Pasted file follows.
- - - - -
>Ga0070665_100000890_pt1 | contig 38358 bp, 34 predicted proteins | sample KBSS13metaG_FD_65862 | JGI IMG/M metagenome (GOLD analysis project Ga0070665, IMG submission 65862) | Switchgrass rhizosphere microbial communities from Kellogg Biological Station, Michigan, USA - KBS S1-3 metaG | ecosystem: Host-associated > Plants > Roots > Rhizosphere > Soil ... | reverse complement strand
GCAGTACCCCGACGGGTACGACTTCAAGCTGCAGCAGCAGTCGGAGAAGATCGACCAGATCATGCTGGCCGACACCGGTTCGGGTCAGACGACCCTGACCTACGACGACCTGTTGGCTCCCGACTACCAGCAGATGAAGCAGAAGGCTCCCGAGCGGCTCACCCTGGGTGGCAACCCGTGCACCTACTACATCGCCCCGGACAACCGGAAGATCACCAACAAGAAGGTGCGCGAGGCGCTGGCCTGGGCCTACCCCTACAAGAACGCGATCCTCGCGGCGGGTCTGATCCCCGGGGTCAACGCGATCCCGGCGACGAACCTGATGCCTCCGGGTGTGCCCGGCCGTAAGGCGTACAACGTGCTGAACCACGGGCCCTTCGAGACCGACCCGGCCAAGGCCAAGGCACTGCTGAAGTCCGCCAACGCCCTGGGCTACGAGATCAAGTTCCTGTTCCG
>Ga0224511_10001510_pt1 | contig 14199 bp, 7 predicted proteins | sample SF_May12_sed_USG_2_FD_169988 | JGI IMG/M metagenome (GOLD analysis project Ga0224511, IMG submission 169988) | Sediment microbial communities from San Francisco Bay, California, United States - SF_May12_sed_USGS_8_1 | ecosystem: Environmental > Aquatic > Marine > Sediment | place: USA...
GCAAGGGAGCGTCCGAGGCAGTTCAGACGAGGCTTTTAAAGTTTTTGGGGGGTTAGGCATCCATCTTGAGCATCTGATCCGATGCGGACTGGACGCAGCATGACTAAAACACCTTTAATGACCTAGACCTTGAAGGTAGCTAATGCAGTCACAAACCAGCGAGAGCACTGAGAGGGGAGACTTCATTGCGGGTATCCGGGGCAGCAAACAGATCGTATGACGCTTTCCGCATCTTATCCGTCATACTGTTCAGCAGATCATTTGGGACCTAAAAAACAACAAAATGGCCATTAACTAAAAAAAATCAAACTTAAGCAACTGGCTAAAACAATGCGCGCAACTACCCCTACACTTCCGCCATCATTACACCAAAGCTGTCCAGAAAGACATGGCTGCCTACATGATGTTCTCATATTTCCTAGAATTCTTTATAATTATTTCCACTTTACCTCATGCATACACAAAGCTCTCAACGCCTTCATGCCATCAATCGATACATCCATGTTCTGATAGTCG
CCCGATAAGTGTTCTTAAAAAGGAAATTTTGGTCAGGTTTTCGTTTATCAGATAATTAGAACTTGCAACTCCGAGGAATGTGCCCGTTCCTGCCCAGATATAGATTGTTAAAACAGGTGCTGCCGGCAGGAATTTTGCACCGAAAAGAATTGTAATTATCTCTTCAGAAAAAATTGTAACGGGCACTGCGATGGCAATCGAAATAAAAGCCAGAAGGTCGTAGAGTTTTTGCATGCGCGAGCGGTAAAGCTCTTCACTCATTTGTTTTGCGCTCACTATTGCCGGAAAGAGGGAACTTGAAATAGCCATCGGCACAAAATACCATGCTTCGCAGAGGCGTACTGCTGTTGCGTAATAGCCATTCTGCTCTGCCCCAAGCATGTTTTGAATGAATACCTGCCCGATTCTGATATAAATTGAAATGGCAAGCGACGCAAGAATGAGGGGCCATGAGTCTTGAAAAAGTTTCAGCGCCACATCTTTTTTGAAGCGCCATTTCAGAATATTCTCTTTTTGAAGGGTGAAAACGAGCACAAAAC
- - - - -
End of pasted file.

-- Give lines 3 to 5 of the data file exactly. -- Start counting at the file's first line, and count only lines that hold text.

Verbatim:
>Ga0224511_10001510_pt1 | contig 14199 bp, 7 predicted proteins | sample SF_May12_sed_USG_2_FD_169988 | JGI IMG/M metagenome (GOLD analysis project Ga0224511, IMG submission 169988) | Sediment microbial communities from San Francisco Bay, California, United States - SF_May12_sed_USGS_8_1 | ecosystem: Environmental > Aquatic > Marine > Sediment | place: USA...
GCAAGGGAGCGTCCGAGGCAGTTCAGACGAGGCTTTTAAAGTTTTTGGGGGGTTAGGCATCCATCTTGAGCATCTGATCCGATGCGGACTGGACGCAGCATGACTAAAACACCTTTAATGACCTAGACCTTGAAGGTAGCTAATGCAGTCACAAACCAGCGAGAGCACTGAGAGGGGAGACTTCATTGCGGGTATCCGGGGCAGCAAACAGATCGTATGACGCTTTCCGCATCTTATCCGTCATACTGTTCAGCAGATCATTTGGGACCTAAAAAACAACAAAATGGCCATTAACTAAAAAAAATCAAACTTAAGCAACTGGCTAAAACAATGCGCGCAACTACCCCTACACTTCCGCCATCATTACACCAAAGCTGTCCAGAAAGACATGGCTGCCTACATGATGTTCTCATATTTCCTAGAATTCTTTATAATTATTTCCACTTTACCTCATGCATACACAAAGCTCTCAACGCCTTCATGCCATCAATCGATACATCCATGTTCTGATAGTCG
CCCGATAAGTGTTCTTAAAAAGGAAATTTTGGTCAGGTTTTCGTTTATCAGATAATTAGAACTTGCAACTCCGAGGAATGTGCCCGTTCCTGCCCAGATATAGATTGTTAAAACAGGTGCTGCCGGCAGGAATTTTGCACCGAAAAGAATTGTAATTATCTCTTCAGAAAAAATTGTAACGGGCACTGCGATGGCAATCGAAATAAAAGCCAGAAGGTCGTAGAGTTTTTGCATGCGCGAGCGGTAAAGCTCTTCACTCATTTGTTTTGCGCTCACTATTGCCGGAAAGAGGGAACTTGAAATAGCCATCGGCACAAAATACCATGCTTCGCAGAGGCGTACTGCTGTTGCGTAATAGCCATTCTGCTCTGCCCCAAGCATGTTTTGAATGAATACCTGCCCGATTCTGATATAAATTGAAATGGCAAGCGACGCAAGAATGAGGGGCCATGAGTCTTGAAAAAGTTTCAGCGCCACATCTTTTTTGAAGCGCCATTTCAGAATATTCTCTTTTTGAAGGGTGAAAACGAGCACAAAAC